In 2007 the Federal government appointed a group of educational professors, researchers and stakeholders (school administrators, parents, and teachers) to study and advise on ways to foster greater knowledge of an improved performance in mathematics among American students. This group reviewed 16,000 research publications, listened to 110 public testimonies, reviewed 160 organizations’ written commentaries, and 743 teacher surveys. There were 3 main findings that came out of the this study:
- The K-8 math curriculum should be streamlined to emphasize the most critical topics in early grades.
- Rigorous research on how children learn should drive math instruction, emphasize conceptual understanding, procedural fluency, and automatic recall of facts.
- High quality instruction uses both student centered and teacher centered strategies.
This was basically the birth of our Common Core math curriculum today. My question to you as teachers is are all three of these guiding principles being followed in your math Common Core curriculum? As an outsider looking in #1 has definitely happened as I see many topics being skipped or moved up to the next couple of grade levels. On #2 I see great emphasis on conceptual understanding, but almost to the point of sacrificing procedural fluency and automatic recall of facts. Just remember the latter two are just as important as conceptual understanding. On #3 I see much more student centered activities today, but some teachers have gone overboard in eliminating direct instruction (teacher teaching in front of the classroom accompanied with good “checking for understanding”) altogether.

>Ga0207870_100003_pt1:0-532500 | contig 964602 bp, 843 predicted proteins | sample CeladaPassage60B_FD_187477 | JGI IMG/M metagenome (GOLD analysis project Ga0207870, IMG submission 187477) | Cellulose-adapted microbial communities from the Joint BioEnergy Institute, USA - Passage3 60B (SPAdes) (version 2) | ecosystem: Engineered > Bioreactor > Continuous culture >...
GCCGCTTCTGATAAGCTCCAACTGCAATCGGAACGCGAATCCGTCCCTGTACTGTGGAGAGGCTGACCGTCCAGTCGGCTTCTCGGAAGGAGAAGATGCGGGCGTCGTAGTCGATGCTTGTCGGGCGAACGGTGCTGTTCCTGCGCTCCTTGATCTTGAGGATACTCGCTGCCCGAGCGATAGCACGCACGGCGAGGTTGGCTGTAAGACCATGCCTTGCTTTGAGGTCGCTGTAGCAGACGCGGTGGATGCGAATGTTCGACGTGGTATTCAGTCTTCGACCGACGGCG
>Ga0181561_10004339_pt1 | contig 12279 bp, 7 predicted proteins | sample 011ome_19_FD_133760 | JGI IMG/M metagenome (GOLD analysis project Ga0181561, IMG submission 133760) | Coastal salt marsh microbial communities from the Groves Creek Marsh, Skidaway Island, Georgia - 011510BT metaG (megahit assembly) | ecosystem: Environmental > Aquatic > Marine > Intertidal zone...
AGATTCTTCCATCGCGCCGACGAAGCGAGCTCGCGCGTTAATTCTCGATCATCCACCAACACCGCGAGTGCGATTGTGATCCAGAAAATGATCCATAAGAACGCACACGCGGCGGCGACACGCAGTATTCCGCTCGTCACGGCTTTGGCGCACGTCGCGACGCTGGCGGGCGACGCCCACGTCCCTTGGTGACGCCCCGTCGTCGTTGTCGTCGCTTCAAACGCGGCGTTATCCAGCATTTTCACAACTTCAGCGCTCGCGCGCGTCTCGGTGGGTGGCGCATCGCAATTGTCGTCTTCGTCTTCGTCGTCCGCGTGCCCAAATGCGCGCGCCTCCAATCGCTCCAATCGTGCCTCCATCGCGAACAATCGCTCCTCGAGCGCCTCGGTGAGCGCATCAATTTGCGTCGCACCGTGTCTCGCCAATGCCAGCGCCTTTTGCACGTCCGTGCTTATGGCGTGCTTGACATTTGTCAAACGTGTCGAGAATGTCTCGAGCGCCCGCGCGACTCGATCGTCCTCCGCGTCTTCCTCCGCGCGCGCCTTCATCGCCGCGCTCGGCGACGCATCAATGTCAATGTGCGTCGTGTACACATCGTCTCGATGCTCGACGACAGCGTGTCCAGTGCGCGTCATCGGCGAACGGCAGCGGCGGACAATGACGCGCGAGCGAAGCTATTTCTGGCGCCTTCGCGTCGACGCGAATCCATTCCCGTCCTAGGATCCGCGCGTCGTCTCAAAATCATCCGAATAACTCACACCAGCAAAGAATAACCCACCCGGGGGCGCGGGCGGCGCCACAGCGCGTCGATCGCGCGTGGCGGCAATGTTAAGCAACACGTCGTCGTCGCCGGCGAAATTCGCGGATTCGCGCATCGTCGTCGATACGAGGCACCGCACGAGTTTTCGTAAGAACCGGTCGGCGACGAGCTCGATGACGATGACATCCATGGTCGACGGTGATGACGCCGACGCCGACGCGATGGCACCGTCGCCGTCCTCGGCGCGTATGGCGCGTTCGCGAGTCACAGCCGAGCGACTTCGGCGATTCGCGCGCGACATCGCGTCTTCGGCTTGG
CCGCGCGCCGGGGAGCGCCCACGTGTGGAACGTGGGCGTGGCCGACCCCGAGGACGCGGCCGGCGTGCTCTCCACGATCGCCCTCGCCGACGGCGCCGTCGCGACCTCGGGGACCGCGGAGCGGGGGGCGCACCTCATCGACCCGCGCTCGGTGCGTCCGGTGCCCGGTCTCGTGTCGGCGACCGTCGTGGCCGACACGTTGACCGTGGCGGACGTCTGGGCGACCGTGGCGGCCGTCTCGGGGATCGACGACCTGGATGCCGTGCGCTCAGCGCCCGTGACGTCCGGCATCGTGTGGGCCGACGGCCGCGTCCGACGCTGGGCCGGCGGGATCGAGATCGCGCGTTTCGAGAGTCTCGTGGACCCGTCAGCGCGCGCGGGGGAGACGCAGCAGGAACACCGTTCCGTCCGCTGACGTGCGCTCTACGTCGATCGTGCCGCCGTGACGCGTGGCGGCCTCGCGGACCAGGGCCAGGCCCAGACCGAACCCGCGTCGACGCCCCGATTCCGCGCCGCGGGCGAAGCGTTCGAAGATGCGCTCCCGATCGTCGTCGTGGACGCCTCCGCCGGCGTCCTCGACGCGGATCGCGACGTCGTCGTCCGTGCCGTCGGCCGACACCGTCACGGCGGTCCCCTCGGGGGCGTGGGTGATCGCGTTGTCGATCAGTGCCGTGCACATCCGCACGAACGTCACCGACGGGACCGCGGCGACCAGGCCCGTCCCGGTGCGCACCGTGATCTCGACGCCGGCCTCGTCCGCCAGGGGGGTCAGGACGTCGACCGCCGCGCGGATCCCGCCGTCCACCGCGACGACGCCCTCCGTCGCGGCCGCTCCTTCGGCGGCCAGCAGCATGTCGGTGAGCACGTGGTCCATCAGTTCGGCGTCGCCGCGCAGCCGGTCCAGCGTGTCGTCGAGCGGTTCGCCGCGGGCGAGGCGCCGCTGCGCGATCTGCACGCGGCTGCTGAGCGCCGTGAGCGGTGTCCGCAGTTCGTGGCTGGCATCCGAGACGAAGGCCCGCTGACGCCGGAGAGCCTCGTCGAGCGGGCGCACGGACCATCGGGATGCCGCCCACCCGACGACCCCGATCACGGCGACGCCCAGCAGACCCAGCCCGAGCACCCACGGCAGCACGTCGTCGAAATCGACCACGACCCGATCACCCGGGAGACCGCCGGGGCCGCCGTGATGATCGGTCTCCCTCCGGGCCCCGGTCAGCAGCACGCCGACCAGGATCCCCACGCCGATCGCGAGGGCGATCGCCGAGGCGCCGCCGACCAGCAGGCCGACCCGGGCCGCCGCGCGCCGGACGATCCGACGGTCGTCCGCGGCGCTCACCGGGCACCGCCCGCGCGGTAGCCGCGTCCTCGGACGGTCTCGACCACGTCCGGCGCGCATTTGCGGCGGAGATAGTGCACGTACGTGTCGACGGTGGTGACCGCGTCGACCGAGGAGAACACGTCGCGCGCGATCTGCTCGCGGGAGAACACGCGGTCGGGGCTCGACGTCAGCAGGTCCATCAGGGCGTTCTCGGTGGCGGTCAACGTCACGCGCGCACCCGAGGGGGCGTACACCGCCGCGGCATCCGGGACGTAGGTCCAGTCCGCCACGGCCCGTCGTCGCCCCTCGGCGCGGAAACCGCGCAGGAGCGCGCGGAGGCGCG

One last point that really bothered me about this study is what the guidelines left out. There isn’t a word in there about problem solving. What is the purpose of even doing math if we are not using it to solve problems. Maybe they just figured that was a “given”.
My point here is to be careful not to “throw the baby out with the bathwater.” Make sure as you teach mathematics you keep in mind the huge body of research that has already been proven that works well in helping students to learn mathematics, and that all three of these guiding principles are included in your instruction. And oh yes, don’t forget to include some problem solving.
Source: Brown, Carolyn, “A Road Map for Mathematics Achievement for All Students Findings from the National Mathematics Panel” Center for Comprehensive School Reform and Improvement Published 2009